Document Type : Original Article


1 Faculty of Social Sciences and Humanities, University Kebangsaan Malaysia, Bangi, Selangor, Malaysia

2 Department of Psychology, Faculty of Social Sciences & Liberal Arts, UCSI University, Kuala Lumpur, Malaysia

3 Shandong Sport University, Jinan, Shandong, China.



Purpose: This study aimed to investigate the effectiveness of a critical thinking workshop in improving classroom behavior and creativity among college students.
Methodology: A randomized controlled trial design was utilized, involving 30 participants aged 18-22 years, who were randomly assigned to either an experimental group receiving the critical thinking workshop or a control group that received no intervention. The workshop spanned eight sessions, each lasting 90 minutes. Classroom behavior and creativity were measured at baseline, immediately post-intervention, and at a three-month follow-up using the Classroom Behavior Assessment Scale (CBAS) and the Torrance Tests of Creative Thinking (TTCT), respectively. Data analysis was conducted using SPSS-27, employing Analysis of Variance (ANOVA) with repeated measurements and Bonferroni post-hoc tests.
Findings: The experimental group exhibited significant improvements in creativity, with mean scores increasing from 56.92 (SD = 15.06) at baseline to 67.56 (SD = 15.22) post-intervention, and slightly higher at follow-up (Mean = 68.03, SD = 16.90). Classroom behavior also improved significantly, with mean scores rising from 29.52 (SD = 5.99) at baseline to 33.92 (SD = 5.80) post-intervention, maintaining at follow-up (Mean = 34.04, SD = 6.30). In contrast, the control group showed negligible changes in both variables. Statistical analysis revealed significant effects of time and group, as well as time × group interactions for both creativity (Time × Group: F = 8.09, p < 0.01) and classroom behavior (Time × Group: F = 7.50, p < 0.01).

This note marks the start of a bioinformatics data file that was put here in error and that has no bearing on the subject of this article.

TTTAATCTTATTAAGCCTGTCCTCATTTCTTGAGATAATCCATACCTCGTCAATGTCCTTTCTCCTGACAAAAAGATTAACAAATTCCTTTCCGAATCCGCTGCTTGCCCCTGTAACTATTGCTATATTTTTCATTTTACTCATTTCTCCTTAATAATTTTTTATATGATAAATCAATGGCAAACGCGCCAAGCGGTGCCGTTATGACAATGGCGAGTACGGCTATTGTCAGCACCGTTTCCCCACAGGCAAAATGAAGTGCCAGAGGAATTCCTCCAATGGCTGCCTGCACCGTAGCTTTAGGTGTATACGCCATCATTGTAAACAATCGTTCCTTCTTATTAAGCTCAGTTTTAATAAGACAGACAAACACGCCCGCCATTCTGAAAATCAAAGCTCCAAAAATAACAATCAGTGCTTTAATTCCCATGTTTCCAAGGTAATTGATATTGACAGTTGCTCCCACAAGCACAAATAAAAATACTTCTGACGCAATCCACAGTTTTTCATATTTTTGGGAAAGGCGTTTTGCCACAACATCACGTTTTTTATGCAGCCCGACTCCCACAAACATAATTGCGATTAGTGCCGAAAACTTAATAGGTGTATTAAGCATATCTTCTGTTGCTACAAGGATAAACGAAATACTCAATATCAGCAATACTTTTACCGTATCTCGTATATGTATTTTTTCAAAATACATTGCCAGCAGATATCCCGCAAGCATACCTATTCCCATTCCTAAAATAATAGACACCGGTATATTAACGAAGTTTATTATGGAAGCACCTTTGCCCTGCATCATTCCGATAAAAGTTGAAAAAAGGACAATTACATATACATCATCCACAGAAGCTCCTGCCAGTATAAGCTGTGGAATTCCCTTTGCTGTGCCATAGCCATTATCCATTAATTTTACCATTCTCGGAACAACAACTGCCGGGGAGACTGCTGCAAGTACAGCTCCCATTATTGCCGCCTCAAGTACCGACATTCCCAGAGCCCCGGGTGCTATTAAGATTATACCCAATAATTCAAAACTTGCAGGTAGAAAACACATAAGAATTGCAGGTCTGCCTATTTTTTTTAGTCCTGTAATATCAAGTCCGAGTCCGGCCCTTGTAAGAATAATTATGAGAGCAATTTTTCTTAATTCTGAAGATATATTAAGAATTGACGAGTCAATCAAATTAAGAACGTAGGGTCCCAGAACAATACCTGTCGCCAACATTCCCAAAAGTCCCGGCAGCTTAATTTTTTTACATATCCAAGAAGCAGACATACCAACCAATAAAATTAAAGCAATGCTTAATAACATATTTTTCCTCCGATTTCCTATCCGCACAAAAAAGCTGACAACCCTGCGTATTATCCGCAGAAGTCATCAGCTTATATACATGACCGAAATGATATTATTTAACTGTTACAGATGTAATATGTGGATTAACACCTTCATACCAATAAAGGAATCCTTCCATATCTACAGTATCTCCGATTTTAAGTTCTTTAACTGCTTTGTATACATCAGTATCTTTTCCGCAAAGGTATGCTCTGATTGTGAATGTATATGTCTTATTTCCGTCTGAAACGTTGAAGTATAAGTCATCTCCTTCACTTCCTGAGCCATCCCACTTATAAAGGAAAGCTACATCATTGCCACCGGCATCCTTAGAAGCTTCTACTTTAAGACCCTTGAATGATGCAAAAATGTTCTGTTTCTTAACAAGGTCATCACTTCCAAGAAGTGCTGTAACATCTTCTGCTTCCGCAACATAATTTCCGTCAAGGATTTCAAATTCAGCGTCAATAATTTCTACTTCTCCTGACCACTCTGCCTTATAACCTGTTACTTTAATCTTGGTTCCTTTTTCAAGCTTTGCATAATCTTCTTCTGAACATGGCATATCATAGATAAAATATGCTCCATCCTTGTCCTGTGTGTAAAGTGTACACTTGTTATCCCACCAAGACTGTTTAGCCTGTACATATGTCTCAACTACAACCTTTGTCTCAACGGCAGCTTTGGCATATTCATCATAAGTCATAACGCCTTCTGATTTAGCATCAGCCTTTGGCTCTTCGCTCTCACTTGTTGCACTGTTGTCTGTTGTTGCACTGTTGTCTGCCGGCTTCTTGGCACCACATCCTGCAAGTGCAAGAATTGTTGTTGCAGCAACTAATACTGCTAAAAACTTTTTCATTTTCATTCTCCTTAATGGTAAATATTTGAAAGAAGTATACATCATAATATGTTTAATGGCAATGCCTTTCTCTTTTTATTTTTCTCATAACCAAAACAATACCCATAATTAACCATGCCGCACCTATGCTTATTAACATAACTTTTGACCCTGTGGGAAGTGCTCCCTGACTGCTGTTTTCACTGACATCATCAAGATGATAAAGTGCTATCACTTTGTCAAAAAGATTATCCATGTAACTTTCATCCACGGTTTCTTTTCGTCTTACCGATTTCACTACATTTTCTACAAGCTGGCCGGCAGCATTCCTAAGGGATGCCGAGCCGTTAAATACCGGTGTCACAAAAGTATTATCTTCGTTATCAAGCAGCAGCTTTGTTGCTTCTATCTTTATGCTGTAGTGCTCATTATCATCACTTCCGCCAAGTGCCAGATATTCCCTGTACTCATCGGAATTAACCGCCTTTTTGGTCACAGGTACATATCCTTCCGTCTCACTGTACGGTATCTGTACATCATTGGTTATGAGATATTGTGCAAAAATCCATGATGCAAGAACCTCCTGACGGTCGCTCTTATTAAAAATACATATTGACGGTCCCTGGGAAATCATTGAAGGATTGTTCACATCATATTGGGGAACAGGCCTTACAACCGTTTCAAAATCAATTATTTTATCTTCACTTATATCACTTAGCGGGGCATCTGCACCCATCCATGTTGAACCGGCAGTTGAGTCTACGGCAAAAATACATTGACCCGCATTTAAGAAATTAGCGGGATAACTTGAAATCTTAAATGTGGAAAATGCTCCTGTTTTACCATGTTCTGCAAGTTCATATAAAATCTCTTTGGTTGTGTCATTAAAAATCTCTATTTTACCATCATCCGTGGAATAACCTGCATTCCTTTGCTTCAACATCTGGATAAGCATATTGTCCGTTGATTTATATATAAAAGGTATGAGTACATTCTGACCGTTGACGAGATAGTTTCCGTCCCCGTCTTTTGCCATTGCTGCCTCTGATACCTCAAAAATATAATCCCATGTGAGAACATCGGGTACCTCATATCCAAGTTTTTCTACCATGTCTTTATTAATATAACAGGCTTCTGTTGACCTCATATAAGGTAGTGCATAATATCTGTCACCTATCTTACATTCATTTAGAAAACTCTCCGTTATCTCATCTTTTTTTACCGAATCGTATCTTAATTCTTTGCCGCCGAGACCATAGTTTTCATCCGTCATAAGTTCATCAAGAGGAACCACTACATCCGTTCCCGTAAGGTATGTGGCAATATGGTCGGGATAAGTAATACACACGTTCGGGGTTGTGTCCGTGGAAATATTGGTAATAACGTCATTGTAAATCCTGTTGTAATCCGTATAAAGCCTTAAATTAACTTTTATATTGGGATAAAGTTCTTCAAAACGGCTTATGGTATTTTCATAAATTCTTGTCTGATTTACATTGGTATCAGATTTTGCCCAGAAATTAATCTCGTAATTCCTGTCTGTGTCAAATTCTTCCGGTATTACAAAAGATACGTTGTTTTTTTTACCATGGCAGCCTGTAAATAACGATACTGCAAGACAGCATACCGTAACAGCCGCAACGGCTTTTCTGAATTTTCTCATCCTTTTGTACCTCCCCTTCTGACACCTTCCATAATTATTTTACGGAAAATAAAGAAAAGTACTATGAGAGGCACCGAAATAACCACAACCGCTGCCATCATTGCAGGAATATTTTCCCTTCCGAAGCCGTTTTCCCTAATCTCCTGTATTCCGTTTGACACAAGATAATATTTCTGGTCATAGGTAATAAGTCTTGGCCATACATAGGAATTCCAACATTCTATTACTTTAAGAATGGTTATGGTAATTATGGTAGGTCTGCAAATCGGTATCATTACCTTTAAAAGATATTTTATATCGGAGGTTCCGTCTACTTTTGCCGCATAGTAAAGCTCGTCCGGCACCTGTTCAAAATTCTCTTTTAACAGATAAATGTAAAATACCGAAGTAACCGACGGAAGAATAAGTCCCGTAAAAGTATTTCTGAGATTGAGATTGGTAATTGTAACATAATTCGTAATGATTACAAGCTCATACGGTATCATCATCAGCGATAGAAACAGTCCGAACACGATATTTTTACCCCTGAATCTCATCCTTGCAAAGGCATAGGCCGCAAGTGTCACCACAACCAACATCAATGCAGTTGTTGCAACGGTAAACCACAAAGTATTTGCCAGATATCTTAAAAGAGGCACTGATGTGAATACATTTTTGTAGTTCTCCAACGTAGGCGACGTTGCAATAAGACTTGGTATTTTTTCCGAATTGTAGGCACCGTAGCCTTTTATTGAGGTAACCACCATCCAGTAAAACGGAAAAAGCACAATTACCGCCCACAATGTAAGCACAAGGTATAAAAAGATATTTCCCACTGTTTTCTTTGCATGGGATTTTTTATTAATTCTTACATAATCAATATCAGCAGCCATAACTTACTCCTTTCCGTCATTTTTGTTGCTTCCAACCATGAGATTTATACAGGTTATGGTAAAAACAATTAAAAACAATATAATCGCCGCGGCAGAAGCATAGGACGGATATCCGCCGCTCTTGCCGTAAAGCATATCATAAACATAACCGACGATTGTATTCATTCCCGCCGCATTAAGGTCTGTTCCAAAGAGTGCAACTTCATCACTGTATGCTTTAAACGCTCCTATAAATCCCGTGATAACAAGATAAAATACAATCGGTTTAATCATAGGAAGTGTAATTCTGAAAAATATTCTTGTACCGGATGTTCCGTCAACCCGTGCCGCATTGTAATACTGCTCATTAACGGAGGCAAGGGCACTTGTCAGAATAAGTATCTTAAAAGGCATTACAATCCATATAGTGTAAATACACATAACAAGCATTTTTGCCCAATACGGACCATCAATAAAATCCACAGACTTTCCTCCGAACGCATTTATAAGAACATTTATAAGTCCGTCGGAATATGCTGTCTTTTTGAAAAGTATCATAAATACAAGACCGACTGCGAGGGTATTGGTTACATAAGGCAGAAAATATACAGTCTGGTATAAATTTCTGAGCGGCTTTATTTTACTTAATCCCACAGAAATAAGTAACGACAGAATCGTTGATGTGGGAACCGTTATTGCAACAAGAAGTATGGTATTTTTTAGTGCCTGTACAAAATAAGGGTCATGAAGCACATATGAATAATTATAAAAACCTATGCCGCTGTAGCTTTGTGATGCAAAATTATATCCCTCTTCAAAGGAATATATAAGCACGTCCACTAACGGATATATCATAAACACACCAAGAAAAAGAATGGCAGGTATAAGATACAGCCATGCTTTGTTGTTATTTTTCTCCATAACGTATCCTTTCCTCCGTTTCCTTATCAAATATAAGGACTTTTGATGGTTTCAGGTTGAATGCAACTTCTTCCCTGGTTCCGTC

Conclusion: The critical thinking workshop significantly enhanced creativity and classroom behavior among college students. These findings highlight the workshop's effectiveness in fostering essential higher-order thinking skills, suggesting that similar interventions could be beneficial in educational settings to cultivate an environment conducive to learning and innovation.


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